How College Textbooks Treat
Land Value Taxation
Elizabeth Read Brown
[This paper was printed in pamphlet form by The
American Journal of Economics and Sociology in 1961 and
subsequently distributed to a select group of economists and
university professors of political science and sociology]
"HOW DOES IT HAPPEN that I've taken so many courses in economics
and until now have never heard about land value taxation?" This
remark expressed the feeling of a graduate student in one of our state
universities. A number of other students, who were having assignments
on the subject, questioned friends attending different institutions
and discovered that the texts these friends were using contained
nothing about this method of taxation.
To determine the impact of college textbooks on student thinking
regarding land value taxation seventy-six textbooks in economics were
analyzed. Included in this group were texts which purport to be used
in a substantial number of colleges and universities of the United
States (including Alaska, Hawaii and Puerto Rico) and Canada.
Attention will be focused in this paper mostly on books published
after 1948 with a large percentage of these appearing after 1950,
since these are the texts most likely to be in use. To ascertain
whether certain views have been continuously emphasized by some of the
authors, earlier texts -- of which the same individuals were author or
co-author -- have been compared with more recent ones. Also, an
occasional text has been compared with an earlier edition or book by
the same author to discover whether he has changed his viewpoint
In spite of many factors which made it impossible1 to obtain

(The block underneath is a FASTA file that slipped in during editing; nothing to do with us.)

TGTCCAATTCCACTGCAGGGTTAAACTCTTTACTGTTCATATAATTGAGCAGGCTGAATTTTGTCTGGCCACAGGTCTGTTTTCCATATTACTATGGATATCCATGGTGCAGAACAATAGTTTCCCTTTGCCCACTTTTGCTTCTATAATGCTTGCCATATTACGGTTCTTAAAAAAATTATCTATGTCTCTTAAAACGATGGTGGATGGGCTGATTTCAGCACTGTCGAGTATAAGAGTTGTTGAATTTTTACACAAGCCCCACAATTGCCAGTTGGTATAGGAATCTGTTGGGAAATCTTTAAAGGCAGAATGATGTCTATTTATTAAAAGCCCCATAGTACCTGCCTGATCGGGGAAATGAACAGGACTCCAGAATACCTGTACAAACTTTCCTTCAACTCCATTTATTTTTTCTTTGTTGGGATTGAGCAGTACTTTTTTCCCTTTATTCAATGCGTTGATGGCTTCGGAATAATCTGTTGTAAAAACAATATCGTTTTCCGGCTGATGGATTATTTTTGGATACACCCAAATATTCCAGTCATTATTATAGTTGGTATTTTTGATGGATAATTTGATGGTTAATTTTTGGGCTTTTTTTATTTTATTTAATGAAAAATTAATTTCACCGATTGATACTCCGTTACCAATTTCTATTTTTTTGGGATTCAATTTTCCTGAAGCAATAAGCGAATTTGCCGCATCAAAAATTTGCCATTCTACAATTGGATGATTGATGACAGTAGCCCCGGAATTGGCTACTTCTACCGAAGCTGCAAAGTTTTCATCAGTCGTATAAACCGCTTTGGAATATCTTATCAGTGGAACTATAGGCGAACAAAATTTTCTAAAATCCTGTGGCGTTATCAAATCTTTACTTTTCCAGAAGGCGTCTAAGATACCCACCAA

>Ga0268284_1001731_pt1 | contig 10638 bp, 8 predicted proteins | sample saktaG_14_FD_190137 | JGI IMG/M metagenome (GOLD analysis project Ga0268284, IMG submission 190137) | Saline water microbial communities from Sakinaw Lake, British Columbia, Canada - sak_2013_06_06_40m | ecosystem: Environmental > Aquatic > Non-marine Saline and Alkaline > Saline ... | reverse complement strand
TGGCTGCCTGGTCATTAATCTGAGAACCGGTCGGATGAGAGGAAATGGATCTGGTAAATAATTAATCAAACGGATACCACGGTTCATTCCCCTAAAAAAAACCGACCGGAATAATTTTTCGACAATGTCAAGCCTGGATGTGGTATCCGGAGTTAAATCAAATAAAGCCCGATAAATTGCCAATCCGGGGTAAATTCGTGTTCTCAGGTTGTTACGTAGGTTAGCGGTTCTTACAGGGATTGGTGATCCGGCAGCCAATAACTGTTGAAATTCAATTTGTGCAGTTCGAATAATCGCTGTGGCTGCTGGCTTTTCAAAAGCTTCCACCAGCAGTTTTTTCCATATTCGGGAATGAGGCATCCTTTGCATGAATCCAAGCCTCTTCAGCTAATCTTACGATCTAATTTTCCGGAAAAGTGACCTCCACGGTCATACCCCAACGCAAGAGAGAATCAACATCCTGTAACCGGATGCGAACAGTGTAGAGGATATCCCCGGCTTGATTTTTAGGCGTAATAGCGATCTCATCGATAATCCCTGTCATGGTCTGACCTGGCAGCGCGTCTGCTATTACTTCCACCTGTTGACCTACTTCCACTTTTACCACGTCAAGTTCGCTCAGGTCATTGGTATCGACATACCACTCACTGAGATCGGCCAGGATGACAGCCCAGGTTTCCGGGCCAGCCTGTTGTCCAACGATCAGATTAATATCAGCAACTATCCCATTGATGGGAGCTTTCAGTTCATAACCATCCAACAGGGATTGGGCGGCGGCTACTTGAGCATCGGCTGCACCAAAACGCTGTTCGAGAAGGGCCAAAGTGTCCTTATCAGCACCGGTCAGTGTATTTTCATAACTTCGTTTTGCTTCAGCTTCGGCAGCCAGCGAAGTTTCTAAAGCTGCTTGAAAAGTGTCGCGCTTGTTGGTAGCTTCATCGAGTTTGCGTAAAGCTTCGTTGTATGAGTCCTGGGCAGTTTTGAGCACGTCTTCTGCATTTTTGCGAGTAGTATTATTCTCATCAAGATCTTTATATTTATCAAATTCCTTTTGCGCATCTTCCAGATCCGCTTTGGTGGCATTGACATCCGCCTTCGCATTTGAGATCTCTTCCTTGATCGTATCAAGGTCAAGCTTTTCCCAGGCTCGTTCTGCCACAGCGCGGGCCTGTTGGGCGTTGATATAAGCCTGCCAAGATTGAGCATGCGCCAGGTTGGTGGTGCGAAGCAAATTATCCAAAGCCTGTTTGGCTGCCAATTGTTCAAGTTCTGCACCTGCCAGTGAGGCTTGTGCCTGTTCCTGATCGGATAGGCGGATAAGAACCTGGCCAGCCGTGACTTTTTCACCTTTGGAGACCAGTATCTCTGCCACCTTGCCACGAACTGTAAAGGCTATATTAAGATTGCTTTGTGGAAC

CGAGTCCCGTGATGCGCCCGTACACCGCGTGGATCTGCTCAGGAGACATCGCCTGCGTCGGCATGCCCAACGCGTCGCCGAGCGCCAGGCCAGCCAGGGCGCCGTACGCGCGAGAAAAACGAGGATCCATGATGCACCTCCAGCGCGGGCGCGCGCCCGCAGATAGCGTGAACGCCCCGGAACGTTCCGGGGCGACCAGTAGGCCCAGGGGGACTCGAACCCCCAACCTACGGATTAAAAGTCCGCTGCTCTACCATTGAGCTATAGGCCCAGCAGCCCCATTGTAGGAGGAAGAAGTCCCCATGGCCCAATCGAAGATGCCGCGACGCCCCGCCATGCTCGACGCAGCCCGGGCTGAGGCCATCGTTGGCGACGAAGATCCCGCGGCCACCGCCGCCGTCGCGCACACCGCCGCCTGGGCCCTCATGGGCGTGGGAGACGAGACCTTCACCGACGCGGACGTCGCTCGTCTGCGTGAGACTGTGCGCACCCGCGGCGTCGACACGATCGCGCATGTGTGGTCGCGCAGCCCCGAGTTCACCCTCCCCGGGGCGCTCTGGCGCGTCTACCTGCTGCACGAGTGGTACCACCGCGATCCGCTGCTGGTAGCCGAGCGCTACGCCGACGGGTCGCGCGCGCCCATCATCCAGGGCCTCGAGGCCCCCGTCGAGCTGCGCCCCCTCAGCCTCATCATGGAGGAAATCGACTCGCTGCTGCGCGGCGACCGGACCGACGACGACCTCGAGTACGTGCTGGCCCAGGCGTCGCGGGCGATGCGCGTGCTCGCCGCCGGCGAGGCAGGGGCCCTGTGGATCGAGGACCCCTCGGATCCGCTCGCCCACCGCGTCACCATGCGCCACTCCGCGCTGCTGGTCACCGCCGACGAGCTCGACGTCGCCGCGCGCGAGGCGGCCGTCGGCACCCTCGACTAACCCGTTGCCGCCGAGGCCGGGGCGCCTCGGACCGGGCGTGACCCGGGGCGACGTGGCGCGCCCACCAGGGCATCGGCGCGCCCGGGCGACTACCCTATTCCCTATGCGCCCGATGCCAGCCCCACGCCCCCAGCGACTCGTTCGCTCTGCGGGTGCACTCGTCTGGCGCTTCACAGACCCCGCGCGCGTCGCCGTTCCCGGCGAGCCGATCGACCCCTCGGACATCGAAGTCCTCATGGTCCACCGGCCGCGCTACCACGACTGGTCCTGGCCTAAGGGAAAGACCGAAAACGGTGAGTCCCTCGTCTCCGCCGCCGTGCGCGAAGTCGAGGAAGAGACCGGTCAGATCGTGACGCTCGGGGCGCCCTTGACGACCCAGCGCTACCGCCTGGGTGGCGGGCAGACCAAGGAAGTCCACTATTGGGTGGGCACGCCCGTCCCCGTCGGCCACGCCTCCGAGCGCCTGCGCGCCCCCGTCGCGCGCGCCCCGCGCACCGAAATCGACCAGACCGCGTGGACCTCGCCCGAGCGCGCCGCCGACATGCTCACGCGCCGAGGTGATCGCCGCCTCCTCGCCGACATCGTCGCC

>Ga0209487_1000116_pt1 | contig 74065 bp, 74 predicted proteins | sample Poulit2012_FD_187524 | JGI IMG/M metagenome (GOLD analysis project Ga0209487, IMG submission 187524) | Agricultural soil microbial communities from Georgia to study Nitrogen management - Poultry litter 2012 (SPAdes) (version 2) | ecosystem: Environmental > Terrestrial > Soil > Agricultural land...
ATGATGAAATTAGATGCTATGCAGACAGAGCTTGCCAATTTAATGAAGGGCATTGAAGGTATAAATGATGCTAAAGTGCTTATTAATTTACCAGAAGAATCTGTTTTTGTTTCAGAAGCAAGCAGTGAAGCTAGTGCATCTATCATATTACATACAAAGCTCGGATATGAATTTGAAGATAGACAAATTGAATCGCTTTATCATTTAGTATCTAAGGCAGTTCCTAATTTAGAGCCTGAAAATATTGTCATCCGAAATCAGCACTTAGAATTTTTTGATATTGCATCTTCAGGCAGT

completely satisfactory information regarding "adoptions,"
some interesting figures have been collected. Adoptions claimed ranged
from 271 to eight, second and third highest being 233 and 120. (The
reader should bear in mind that these were not complete records of
In analyzing each book, the table of contents and frequently the body
of the text, as well as the index, were examined to locate any
reference to land value taxation. 'When nothing was found in the index
under this topic, such related words as "Henry George," "Single
Tax," "Progress and Poverty," "Taxation,"
etc., were checked.
OnOnly one book of the entire group examined -- and this was
excluded from the tabulation since it is not a textbook -- made any
reference at all to the actual use of a land value tax system anywhere
in the world.
Thirty-five of the seventy-six books -- including George Leland
Bach's Economics, an Introduction to Analysis and Policy, the
one most widely adopted -- made no mention of Henry George, Progress
and Poverty, or the "single tax." Seven other books made
only the briefest reference.
KENNETH E. BOULDING'S
Economic Analysis has the second largest list of known
adoptions. The author prefaces his comment about Henry George and the
"single tax" with the statement that the collection of
information about national income and product has "led to the 'debunking'
of many myths." The thirty-word comment follows:
Henry George's idea of the "single
tax" fares ill when we compare what is absorbed by government
with the small fraction of national income which goes to rents and
With these words Professor Boulding dismisses once and for all, not
only the "single tax," but any consideration of the
proposal that land be taxed more heavily than improvements (capital)
as a reform in our tax system. So, of course, he makes no reference to
existing information on what has occurred when that reform has been
introduced in Australia and elsewhere. Why is not the taxing of land,
according to its unimproved value for what it would yield, considered
and compared and contrasted with other forms of taxation on the basis
of such actual experience ?
In Economic Processes and Policies by William J. Baumol and
Lester V. Chandler, the view that a tax on land values cannot be
shifted, is referred, to without endorsement, in these words:
However, since land can neither be
made nor destroyed, a tax cannot affect its supply. It is concluded
that a land tax will be less harmful than other taxes in causing
resources to be misallocated.
The balance (less than one page) of the discussion given to "land
taxes," is devoted to pointing out alleged "important
weaknesses in the arguments of those who advocate levying taxes only
on land." It runs as follows:
Again the argument is weak because
a tax on land can affect the supplies available on the market. A
land tax of sufficient magnitude may induce landlords to let their